2) the causal perturbation view - we still have no rigourous theory, but a rigourous formal series that is (like traditional renormalization) nonetheless indicated by experiment to be mathematically completable in a Lorentz invariant way. At present Yang-Mills is the best candidate for constructing a rigourous 3+1D relativistic QFT, but since the experiemental match in QED is so good, what are the potential relativistic UV completions of QED? Would causal perturbation theory be consistent with either (A) asymptotic safety or with (B) the introduction of new degrees of freedom to complete the theory?

Last edited: Jun 10, 2015
17. Jun 11, 2015

### A. Neumaier

I believe that QED exists as a rigorous and mathematically complete theory, and that causal perturbation theory provides its correct perturbative expansion around the free theory. There is no proof that would establish the contrary. The arguments that would suggest its incompleteness are based on logically unjustified inference from uncontrolled approximations without any force.

But the perturbative expansion is not the whole story since there must be modifications in the IR, due to the fact that the physical electron is an infraparticle only.

18. Jun 11, 2015

### atyy

Ha, ha, brave statement. So that corresponds to the informal notion of asymptotic safety, and from what you have explained, I do see that causal perturbation theory strongly suggests that to be the case.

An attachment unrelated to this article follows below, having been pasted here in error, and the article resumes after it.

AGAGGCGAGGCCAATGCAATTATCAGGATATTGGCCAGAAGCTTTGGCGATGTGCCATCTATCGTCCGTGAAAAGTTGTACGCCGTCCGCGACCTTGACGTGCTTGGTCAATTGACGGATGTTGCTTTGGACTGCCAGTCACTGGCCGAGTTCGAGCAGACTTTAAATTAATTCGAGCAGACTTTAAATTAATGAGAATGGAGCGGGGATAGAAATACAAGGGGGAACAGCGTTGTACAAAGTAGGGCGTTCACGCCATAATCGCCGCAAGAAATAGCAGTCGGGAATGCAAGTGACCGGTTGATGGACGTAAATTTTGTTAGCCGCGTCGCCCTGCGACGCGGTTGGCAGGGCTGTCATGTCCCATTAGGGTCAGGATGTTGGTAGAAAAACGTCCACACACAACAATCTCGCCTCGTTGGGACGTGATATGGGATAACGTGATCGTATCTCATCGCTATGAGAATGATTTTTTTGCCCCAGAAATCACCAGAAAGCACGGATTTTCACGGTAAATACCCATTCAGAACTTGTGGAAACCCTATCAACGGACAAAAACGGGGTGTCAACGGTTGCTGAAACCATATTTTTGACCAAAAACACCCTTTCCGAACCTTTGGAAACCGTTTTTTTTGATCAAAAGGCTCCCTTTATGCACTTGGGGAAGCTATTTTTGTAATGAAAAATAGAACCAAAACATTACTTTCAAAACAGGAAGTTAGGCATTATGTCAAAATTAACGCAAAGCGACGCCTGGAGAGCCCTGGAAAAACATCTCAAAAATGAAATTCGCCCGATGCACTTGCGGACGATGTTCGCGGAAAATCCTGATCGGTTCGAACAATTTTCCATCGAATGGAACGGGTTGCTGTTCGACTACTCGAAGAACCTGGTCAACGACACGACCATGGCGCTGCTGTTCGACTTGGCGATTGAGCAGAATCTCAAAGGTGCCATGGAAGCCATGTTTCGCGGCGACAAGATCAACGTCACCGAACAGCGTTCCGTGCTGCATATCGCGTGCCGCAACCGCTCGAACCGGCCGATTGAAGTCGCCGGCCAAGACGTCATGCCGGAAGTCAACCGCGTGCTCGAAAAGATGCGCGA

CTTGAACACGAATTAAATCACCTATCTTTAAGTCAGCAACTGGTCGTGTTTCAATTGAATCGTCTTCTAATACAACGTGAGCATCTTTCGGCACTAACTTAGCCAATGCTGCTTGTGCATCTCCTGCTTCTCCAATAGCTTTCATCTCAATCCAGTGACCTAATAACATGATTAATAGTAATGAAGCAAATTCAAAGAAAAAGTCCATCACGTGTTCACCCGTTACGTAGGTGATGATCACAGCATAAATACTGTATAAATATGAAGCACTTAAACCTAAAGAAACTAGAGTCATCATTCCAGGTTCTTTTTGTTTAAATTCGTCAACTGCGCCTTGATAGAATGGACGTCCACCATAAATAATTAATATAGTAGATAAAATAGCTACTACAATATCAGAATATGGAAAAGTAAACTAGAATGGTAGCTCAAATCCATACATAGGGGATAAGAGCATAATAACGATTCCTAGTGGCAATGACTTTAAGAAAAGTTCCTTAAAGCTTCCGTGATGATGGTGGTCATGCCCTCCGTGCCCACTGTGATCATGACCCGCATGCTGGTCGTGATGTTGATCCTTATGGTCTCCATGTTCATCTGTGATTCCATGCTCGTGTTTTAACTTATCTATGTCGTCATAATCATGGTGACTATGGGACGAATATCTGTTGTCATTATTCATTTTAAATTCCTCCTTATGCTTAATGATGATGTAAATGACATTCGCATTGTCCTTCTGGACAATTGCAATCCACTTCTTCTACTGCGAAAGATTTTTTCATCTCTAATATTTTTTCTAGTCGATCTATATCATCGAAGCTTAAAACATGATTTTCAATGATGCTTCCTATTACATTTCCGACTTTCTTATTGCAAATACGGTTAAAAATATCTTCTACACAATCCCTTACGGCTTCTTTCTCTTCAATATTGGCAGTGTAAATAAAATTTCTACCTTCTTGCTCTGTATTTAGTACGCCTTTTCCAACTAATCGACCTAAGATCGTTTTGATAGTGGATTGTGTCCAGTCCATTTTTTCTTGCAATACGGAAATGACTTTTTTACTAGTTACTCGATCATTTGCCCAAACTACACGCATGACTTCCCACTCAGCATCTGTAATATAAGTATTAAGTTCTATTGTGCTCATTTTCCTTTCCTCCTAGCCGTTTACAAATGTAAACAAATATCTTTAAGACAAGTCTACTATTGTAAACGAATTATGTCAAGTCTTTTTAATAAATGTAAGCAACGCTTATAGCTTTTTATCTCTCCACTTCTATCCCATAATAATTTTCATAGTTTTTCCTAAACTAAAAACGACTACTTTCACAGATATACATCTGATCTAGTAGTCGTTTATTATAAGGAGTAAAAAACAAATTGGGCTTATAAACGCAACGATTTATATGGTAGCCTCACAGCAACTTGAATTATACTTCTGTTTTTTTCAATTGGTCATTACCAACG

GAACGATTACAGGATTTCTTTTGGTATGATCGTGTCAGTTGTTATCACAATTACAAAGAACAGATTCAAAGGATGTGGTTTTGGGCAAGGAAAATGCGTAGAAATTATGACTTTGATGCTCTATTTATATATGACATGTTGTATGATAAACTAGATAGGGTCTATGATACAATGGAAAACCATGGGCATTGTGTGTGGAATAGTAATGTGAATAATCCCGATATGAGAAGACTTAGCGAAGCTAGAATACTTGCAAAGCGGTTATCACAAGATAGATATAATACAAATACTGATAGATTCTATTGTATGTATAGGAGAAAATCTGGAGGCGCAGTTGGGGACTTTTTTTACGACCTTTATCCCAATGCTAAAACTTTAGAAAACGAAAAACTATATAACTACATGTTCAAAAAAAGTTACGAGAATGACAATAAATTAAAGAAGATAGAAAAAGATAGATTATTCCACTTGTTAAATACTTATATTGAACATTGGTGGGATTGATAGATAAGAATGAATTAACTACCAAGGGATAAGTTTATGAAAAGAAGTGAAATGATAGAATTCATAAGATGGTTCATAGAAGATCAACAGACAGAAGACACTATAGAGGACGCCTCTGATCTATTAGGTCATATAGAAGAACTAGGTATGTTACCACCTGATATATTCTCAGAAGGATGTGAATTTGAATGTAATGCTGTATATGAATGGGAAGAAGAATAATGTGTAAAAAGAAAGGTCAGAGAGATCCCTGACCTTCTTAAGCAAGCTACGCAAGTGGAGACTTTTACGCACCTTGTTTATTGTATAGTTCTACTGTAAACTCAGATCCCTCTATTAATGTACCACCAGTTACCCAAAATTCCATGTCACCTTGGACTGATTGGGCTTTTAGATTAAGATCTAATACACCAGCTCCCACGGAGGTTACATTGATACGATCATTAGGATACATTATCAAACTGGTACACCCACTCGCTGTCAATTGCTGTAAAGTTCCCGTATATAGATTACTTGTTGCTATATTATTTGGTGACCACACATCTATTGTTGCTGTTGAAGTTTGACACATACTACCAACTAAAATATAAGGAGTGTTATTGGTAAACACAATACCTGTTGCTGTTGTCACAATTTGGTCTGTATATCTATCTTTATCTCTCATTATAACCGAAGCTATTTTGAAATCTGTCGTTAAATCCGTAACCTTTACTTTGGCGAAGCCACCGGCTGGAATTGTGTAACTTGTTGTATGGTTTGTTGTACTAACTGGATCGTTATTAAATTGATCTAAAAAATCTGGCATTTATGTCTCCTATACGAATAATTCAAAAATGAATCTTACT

But just to explore possibilities - if there were a rigourous 4D QFT whose fundamental degrees of freedom are different from QED's - but from which QED emerged at some lower energy. Would it be from the rigourous point of view justified to apply causal perturbation theory to such a theory? Or is it only strictly applicable in the case of asymptotic safety?

19. Jun 11, 2015

### Feeble Wonk

I've been trying to follow your discussion, with something (significantly) less than complete understanding. But I'd appreciate it if you could expand on this comment. Are you saying that the physical electron itself does not actually exist other than as a focal point for it's cloud of virtual photons?

20. Jun 11, 2015

### A. Neumaier

Causal perturbation theory can be applied to any quantum field theory for which you can write down a free field theory and a first order term for the S-matrix consistent with causality. Everything else is then determined. This is completely independent of asymptotic safety. The standard model is a theory of which QED is the low energy limit, and yes, you can apply causal perturbation theory. Any other fundamental theory if it satisfies the two criteria just mentioned works as well.

21. Jun 11, 2015

### A. Neumaier

The physical electron in QED exists, but it is (like an electron in experiments, but unlike a - nonexistent - bare electron) inseparable from the electromagnetic field carried by its charge. This implies that the asymptotic states (which in perturbation theory are treated incorrectly as free Dirac states without a field) are in fact more complicated objects, called infraparticles. The latter exist in a far more real sense than the Dirac electrons. But their behavior is mathematically not fully understood. In a nonperturbative construction of QED, the infraparticle structure must be explicitly represented. This means that one would have to do perturbation theory starting in place of the Hilbert space of a free field with a Hilbert space featuring infraparticles instead. People have been trying to build such a Hilbert space but nobody so far has married it with a perturbative construction in the spirit of causal perturbation theory - except in case of an electron in an external electromagnetic field, which is already quite technical.